“(C) the individual who is the subject of the detainer has previously been ordered removed from the United States and such an order is administratively final;

“(D) the individual who is the subject of the detainer has made voluntary statements or provided reliable evidence that indicate that they are an inadmissible or deportable alien; or

“(E) the Secretary otherwise has reasonable grounds to believe that the individual who is the subject of the detainer is an inadmissible or deportable alien.

“(3) TRANSFER OF CUSTODY.—If the Federal, State, or local law enforcement entity, official, or other personnel to whom a detainer is issued complies with the detainer and detains for purposes of transfer of custody to the Department of Homeland Security the individual who is the subject of the detainer, the Department may take custody of the individual within 48 hours (excluding weekends and holidays), but in no instance more than 96 hours, following the date that the individual is otherwise to be released from the custody of the relevant Federal, State, or local law enforcement entity.”.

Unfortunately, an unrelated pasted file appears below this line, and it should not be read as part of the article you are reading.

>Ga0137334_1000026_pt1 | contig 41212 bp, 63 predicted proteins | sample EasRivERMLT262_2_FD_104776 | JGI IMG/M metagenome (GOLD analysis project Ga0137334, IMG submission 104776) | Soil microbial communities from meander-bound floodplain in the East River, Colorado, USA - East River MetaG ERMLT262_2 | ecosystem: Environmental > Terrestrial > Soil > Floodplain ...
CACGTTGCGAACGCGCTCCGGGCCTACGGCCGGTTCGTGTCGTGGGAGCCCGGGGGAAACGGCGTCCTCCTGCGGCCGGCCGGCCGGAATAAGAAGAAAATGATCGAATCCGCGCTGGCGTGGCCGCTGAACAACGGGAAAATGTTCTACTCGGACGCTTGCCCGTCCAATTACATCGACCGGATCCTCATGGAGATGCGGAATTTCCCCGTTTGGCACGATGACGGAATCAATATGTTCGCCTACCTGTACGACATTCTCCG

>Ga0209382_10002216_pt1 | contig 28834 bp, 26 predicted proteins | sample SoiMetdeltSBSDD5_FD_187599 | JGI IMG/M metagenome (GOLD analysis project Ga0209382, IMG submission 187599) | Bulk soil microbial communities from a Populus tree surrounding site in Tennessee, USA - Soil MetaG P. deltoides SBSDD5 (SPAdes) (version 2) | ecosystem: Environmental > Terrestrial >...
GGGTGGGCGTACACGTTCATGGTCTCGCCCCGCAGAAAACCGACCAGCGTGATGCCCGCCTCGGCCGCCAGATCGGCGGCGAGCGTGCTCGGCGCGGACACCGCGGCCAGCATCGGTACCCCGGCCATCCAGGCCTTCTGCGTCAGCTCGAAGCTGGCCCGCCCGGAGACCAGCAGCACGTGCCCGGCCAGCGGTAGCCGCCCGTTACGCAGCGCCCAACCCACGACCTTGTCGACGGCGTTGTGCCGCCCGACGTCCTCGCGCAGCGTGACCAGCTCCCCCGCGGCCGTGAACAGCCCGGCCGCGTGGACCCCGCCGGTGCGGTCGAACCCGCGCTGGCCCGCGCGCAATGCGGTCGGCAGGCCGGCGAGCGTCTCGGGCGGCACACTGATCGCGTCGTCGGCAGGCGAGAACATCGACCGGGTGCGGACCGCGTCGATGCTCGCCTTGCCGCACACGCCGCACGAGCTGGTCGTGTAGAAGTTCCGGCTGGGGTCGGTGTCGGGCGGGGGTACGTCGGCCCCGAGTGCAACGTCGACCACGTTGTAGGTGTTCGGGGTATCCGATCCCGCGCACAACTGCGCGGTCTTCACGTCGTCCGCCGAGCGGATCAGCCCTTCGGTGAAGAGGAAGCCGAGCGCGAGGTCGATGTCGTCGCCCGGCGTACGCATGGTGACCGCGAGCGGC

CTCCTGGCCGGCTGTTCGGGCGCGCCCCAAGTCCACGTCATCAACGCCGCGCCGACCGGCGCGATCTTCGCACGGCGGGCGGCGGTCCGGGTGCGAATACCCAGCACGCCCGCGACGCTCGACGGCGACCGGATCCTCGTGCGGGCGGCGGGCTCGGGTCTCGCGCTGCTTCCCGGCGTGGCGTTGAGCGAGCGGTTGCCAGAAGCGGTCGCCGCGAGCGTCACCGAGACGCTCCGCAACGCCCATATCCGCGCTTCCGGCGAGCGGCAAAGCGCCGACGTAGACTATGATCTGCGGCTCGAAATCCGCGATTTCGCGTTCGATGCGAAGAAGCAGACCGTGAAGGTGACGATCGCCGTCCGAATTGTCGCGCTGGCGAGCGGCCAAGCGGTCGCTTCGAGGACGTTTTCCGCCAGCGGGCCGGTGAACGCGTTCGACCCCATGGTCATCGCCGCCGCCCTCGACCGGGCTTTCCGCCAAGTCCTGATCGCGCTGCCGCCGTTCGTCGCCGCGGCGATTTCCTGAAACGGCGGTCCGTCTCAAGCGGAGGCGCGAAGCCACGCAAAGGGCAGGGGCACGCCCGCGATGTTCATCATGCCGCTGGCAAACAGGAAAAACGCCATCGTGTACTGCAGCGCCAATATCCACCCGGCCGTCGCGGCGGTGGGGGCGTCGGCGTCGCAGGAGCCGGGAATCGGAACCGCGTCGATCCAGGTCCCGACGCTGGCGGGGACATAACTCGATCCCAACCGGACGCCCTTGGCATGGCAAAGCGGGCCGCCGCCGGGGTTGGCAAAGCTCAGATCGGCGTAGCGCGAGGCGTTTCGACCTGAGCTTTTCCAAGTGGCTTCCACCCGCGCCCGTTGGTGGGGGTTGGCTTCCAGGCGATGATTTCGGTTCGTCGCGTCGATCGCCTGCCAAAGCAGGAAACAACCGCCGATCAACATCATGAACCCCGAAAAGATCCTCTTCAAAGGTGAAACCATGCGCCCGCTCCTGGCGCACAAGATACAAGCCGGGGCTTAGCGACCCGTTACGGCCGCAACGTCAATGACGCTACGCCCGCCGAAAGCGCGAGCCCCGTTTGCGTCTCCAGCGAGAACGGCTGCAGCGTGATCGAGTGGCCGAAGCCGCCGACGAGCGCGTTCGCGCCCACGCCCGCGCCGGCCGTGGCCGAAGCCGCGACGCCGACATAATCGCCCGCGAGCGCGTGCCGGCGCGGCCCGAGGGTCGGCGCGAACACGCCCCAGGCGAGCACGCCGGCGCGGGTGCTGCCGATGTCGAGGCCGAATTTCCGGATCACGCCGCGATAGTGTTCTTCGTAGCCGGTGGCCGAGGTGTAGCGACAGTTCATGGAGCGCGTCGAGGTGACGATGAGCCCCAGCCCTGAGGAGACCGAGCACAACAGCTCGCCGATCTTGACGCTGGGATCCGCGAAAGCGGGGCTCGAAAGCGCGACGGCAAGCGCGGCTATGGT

(b) Immunity.—

(1) IN GENERAL.—A State or a political subdivision of a State (and the officials and personnel of the State or subdivision acting in their official capacities), and a nongovernmental entity (and its personnel) contracted by the State or political subdivision for the purpose of providing detention, acting in compliance with a Department of Homeland Security detainer issued pursuant to this section who temporarily holds an alien in its custody pursuant to the terms of a detainer so that the alien may be taken into the custody of the Department of Homeland Security, shall be considered to be acting under color of Federal authority for purposes of determining their liability and shall be held harmless for their compliance with the detainer in any suit seeking any punitive, compensatory, or other monetary damages.